George L. Nemhauser
|2010||Optimization Society Khachiyan Prize: Awardee(s) [+show more]|
|1991||Philip McCord Morse Lectureship Award: Winner(s)|
|1989||Frederick W. Lanchester Prize: Winner(s) [+show more]|
The Lanchester Prize Committee chose three "deserving" individuals and two "excellent" publications for the 1989 prize.
The 1989 Lanchester Prize was shared by Jean Walrand, author of An Introduction to Queueing Networks (Prentice Hall, 1988), and George L. Nemhauser and Laurence A. Wolsey, whose combined efforts produced Integer and Combinatorial Optimization (John Wiley, 1988). Nemhauser becomes the first two-time winner of the prestigious award. He won it in 1977 for the paper, "Location of Bank Accounts to Optimize Float: An Analytic Study of an Exact and Approximate Algorithm," coauthored by G. Cornuejols and M.L. Fisher.
"George and I are both delighted and surprised by this award, " said Wolsey, speaking on behalf of himself and Nemhauser. "It cannot be often that an introduction to an introduction gets a prize. Two years ago the Lanchester Prize was, you remember, given to Lex Schrijver for his remarkable book, Linear and Integer Programming, which was just the introductory chapters of a book on combinatorial optimization he had been writing for years. One could regard our book as an introduction to his book."
Wolsey thanked a long list of individuals and institutions "who inspired and helped us along the way," incl`uding Martin Beale, Jack Edmonds, Ray Fulkerson, Ralph Gomory, Jack Mitten, Jerry Shapiro, John Little, Cornell, M.l.T., Georgia Tech and the University of Louvain in Brussels, Belgium.
In their book Integer and Combinatorial Optimization, Nemhauser and Wolsey set out to write a graduate text and reference hook for researchers and practitioners that unifies theory and algorithms. The committee found the authors far exceeding their goal, adding that "many believe they have defined the way people will think about and discuss the field of integer programming and combinatorial optimization for years to come."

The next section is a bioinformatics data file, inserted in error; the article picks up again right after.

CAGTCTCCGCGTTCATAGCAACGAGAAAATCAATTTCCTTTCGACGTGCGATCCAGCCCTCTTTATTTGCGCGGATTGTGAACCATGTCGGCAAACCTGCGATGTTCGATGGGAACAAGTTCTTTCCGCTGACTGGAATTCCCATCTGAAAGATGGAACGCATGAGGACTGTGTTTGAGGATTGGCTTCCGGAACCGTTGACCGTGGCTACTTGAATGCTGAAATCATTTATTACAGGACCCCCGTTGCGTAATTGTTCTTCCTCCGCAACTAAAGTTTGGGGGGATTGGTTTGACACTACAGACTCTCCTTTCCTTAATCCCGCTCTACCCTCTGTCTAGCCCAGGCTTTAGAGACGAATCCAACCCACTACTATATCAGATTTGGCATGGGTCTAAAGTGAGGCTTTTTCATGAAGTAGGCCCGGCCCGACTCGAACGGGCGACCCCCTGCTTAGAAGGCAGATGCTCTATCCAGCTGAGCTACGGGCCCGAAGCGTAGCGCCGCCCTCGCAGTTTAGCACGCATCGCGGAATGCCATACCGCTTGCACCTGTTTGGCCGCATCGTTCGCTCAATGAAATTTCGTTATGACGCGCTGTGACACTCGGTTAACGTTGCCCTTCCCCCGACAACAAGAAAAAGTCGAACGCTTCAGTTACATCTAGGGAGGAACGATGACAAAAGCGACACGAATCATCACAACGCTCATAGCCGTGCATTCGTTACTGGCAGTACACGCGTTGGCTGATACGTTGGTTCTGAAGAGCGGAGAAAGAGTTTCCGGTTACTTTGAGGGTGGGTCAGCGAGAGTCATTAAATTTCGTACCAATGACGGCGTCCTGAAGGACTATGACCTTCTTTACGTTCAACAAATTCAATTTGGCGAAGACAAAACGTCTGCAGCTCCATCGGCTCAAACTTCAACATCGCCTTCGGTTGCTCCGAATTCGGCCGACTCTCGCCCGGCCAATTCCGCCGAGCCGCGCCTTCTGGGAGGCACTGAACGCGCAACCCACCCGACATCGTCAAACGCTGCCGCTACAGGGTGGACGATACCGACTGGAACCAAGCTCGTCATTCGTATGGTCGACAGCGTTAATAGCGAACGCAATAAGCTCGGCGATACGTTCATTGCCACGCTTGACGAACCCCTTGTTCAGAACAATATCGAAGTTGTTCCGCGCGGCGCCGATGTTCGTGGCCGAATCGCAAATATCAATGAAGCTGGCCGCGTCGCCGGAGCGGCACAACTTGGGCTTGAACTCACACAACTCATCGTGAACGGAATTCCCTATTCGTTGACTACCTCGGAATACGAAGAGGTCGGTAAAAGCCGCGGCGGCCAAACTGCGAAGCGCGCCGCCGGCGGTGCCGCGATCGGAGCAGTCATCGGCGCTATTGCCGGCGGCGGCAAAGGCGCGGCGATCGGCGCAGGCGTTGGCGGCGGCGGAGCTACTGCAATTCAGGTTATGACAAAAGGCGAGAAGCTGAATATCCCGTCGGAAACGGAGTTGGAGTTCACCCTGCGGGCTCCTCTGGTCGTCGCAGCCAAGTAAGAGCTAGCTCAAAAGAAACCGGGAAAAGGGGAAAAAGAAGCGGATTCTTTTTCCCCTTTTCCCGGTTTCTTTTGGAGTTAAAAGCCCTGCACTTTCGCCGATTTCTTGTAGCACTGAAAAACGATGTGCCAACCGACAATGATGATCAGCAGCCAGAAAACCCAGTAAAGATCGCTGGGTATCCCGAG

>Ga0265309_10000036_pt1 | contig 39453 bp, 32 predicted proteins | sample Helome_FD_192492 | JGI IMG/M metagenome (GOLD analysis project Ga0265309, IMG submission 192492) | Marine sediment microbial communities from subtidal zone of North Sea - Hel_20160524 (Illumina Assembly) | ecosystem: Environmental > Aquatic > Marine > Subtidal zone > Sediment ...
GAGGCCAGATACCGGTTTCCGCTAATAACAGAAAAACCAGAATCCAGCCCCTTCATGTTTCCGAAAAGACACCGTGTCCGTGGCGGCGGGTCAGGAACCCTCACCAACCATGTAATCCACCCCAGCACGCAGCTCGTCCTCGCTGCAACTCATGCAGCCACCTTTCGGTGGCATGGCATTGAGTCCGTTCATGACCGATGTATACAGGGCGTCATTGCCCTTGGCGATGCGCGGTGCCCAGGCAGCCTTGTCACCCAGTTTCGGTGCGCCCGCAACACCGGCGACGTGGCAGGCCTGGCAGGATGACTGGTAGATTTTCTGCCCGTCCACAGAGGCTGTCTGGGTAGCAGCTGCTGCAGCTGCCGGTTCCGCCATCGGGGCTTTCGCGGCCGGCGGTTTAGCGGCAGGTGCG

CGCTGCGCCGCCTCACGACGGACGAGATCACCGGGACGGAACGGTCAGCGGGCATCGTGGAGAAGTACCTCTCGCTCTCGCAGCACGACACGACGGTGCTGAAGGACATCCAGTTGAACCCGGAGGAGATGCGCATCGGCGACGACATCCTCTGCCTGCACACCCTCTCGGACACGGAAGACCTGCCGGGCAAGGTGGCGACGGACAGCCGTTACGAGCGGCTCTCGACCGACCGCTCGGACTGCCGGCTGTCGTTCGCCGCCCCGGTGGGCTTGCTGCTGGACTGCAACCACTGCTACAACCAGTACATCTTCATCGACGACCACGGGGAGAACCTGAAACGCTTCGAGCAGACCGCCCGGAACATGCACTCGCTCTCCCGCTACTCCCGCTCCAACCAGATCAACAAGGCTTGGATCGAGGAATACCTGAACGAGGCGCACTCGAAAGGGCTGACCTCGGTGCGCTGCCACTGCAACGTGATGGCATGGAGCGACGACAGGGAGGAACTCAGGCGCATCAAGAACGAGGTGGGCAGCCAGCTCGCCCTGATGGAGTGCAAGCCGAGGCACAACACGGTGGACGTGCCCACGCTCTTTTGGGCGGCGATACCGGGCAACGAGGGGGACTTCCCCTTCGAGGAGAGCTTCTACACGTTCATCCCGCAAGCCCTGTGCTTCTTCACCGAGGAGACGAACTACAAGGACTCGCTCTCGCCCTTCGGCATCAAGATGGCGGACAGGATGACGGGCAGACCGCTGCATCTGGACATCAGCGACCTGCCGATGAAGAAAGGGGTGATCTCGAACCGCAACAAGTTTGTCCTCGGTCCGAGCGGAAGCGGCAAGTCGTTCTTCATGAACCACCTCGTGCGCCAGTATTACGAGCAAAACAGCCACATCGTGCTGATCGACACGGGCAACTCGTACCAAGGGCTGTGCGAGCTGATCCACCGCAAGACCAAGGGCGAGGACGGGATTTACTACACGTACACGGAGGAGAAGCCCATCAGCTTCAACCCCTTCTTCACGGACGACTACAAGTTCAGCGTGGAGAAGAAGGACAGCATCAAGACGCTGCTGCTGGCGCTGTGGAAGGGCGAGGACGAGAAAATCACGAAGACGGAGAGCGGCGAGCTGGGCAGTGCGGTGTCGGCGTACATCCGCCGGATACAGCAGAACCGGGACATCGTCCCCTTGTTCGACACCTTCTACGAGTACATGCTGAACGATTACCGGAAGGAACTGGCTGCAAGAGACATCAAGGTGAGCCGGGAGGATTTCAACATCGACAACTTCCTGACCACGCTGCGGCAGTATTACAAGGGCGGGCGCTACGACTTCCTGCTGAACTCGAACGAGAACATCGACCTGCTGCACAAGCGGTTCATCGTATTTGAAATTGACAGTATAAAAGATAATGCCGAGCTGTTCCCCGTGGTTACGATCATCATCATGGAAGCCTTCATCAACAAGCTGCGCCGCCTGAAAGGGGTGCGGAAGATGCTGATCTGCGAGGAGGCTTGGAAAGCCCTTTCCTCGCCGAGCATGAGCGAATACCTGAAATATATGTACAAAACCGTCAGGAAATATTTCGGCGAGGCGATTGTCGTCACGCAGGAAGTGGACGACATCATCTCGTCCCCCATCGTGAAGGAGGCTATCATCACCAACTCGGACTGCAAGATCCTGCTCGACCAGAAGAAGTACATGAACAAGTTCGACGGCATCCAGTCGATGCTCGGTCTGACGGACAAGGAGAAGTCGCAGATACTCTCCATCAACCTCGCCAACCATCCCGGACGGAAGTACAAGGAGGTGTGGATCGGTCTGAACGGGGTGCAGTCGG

"George Nemhauser and Laurence Wolsey capture the progress that has been made in discrete optimization over the past two decades. They include many results that heretofore have only appeared in research journals and monographs, and have done so in a lucid and accessible style. Their coverage is broad, capturing essentially all of this rapidly changing field but also condenses, simplifies and synthesizes this remarkable amount of information. "
The citation sums up the importance of Nemhauser and Wolsey's work with the following words: "Whether readers are planning to conduct research, use practical algorithms, or are fascinated by theory in discrete optimization, this book is a must for their libraries."
Nemhauser, of the School of Industrial and Systems Engineering at Georgia Institute of Technology in Atlanta, and Wolsey, of the Center for Operations Research and Economics at the Catholic University of Louvain, Belgium, received honorable mention in the Lanchester Prize competition last year.
|1988||George E. Kimball Medal: Awardee(s)|
|1977||Frederick W. Lanchester Prize: Winner(s) [+show more]|
Two papers and their four authors were awarded the 1977 Lanchester Prize at the ORSA/TIMS Joint Meeting in Los Angeles. The winning papers were:
The award was presented by Peter J. Kolesar of Columbia University, Chairman of the 1977 Lanchester Prize Committee. Dr. Kolesar made the following comments: